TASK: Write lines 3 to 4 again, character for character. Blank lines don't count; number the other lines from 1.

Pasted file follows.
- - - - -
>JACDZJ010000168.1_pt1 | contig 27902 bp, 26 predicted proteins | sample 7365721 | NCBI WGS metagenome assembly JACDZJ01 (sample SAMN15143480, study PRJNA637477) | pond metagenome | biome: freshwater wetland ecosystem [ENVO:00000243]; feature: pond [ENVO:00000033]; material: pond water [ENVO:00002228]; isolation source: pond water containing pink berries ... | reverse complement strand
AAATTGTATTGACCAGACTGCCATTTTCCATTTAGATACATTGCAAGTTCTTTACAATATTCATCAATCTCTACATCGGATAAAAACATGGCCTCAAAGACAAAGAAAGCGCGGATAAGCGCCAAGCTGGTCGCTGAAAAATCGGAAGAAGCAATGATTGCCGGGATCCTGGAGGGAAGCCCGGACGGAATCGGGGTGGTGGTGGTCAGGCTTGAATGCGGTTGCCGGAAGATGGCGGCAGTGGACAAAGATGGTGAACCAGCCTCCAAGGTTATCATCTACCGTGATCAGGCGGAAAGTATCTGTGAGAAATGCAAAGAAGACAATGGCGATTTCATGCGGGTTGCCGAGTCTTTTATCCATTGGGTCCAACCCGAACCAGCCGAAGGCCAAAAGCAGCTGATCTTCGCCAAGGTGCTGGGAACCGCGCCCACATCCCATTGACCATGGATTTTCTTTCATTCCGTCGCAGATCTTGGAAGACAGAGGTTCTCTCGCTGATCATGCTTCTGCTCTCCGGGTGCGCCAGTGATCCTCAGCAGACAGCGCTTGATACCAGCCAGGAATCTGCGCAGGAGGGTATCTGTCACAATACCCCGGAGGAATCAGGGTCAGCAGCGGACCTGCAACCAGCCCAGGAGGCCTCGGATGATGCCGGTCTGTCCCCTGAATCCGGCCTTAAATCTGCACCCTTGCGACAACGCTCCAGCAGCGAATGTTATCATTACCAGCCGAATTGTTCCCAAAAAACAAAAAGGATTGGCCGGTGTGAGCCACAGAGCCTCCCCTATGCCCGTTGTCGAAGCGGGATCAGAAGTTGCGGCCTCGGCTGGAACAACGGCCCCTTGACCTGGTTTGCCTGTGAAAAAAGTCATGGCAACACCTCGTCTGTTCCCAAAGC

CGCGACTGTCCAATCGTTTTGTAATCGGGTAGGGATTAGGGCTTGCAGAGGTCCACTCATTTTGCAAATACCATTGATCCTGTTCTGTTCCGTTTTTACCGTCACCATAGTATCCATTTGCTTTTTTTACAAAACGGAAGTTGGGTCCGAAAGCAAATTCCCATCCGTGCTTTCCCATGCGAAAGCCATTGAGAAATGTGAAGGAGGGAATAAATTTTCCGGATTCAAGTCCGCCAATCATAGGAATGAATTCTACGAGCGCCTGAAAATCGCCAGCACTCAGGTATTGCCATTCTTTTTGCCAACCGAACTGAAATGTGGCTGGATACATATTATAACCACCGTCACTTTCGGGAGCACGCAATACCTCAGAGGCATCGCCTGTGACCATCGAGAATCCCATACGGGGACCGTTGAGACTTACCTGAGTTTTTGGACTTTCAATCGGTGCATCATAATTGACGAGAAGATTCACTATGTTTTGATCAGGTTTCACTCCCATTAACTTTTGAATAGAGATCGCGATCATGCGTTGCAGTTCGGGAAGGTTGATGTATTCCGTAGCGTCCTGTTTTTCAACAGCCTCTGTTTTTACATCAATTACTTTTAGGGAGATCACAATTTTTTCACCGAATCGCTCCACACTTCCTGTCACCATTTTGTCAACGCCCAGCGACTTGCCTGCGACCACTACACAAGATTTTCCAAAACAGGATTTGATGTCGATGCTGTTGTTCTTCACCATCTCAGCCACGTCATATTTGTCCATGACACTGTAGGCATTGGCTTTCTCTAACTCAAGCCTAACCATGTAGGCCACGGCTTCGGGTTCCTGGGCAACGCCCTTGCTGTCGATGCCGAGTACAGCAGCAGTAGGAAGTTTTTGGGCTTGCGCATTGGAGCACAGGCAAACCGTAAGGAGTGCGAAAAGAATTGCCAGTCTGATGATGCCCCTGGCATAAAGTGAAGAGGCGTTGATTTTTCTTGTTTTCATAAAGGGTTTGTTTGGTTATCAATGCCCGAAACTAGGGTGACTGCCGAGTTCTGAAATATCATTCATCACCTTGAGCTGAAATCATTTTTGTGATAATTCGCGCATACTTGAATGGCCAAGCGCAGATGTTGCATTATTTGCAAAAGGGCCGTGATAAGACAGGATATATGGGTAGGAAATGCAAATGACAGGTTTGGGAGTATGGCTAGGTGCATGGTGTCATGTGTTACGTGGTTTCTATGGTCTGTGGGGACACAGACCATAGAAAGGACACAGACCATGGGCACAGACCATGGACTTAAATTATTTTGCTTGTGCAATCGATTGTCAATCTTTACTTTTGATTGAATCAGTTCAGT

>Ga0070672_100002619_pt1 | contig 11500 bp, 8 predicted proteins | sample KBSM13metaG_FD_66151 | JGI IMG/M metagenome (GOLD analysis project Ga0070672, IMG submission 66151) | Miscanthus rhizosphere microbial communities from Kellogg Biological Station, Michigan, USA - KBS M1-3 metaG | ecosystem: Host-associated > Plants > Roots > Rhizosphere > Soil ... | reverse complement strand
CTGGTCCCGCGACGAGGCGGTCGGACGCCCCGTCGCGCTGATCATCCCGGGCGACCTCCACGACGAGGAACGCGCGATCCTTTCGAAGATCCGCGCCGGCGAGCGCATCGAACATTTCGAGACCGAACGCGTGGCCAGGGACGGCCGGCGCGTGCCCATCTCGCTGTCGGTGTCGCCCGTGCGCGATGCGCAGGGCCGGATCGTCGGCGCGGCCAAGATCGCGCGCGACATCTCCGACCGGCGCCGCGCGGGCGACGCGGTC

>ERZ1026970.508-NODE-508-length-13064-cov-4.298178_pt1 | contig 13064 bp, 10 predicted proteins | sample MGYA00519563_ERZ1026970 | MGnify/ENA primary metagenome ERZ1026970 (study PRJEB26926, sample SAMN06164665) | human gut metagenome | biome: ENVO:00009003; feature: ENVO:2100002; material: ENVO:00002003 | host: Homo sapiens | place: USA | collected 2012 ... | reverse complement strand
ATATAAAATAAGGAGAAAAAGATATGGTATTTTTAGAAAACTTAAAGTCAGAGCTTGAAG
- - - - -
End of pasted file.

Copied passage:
CGCGACTGTCCAATCGTTTTGTAATCGGGTAGGGATTAGGGCTTGCAGAGGTCCACTCATTTTGCAAATACCATTGATCCTGTTCTGTTCCGTTTTTACCGTCACCATAGTATCCATTTGCTTTTTTTACAAAACGGAAGTTGGGTCCGAAAGCAAATTCCCATCCGTGCTTTCCCATGCGAAAGCCATTGAGAAATGTGAAGGAGGGAATAAATTTTCCGGATTCAAGTCCGCCAATCATAGGAATGAATTCTACGAGCGCCTGAAAATCGCCAGCACTCAGGTATTGCCATTCTTTTTGCCAACCGAACTGAAATGTGGCTGGATACATATTATAACCACCGTCACTTTCGGGAGCACGCAATACCTCAGAGGCATCGCCTGTGACCATCGAGAATCCCATACGGGGACCGTTGAGACTTACCTGAGTTTTTGGACTTTCAATCGGTGCATCATAATTGACGAGAAGATTCACTATGTTTTGATCAGGTTTCACTCCCATTAACTTTTGAATAGAGATCGCGATCATGCGTTGCAGTTCGGGAAGGTTGATGTATTCCGTAGCGTCCTGTTTTTCAACAGCCTCTGTTTTTACATCAATTACTTTTAGGGAGATCACAATTTTTTCACCGAATCGCTCCACACTTCCTGTCACCATTTTGTCAACGCCCAGCGACTTGCCTGCGACCACTACACAAGATTTTCCAAAACAGGATTTGATGTCGATGCTGTTGTTCTTCACCATCTCAGCCACGTCATATTTGTCCATGACACTGTAGGCATTGGCTTTCTCTAACTCAAGCCTAACCATGTAGGCCACGGCTTCGGGTTCCTGGGCAACGCCCTTGCTGTCGATGCCGAGTACAGCAGCAGTAGGAAGTTTTTGGGCTTGCGCATTGGAGCACAGGCAAACCGTAAGGAGTGCGAAAAGAATTGCCAGTCTGATGATGCCCCTGGCATAAAGTGAAGAGGCGTTGATTTTTCTTGTTTTCATAAAGGGTTTGTTTGGTTATCAATGCCCGAAACTAGGGTGACTGCCGAGTTCTGAAATATCATTCATCACCTTGAGCTGAAATCATTTTTGTGATAATTCGCGCATACTTGAATGGCCAAGCGCAGATGTTGCATTATTTGCAAAAGGGCCGTGATAAGACAGGATATATGGGTAGGAAATGCAAATGACAGGTTTGGGAGTATGGCTAGGTGCATGGTGTCATGTGTTACGTGGTTTCTATGGTCTGTGGGGACACAGACCATAGAAAGGACACAGACCATGGGCACAGACCATGGACTTAAATTATTTTGCTTGTGCAATCGATTGTCAATCTTTACTTTTGATTGAATCAGTTCAGT

>Ga0070672_100002619_pt1 | contig 11500 bp, 8 predicted proteins | sample KBSM13metaG_FD_66151 | JGI IMG/M metagenome (GOLD analysis project Ga0070672, IMG submission 66151) | Miscanthus rhizosphere microbial communities from Kellogg Biological Station, Michigan, USA - KBS M1-3 metaG | ecosystem: Host-associated > Plants > Roots > Rhizosphere > Soil ... | reverse complement strand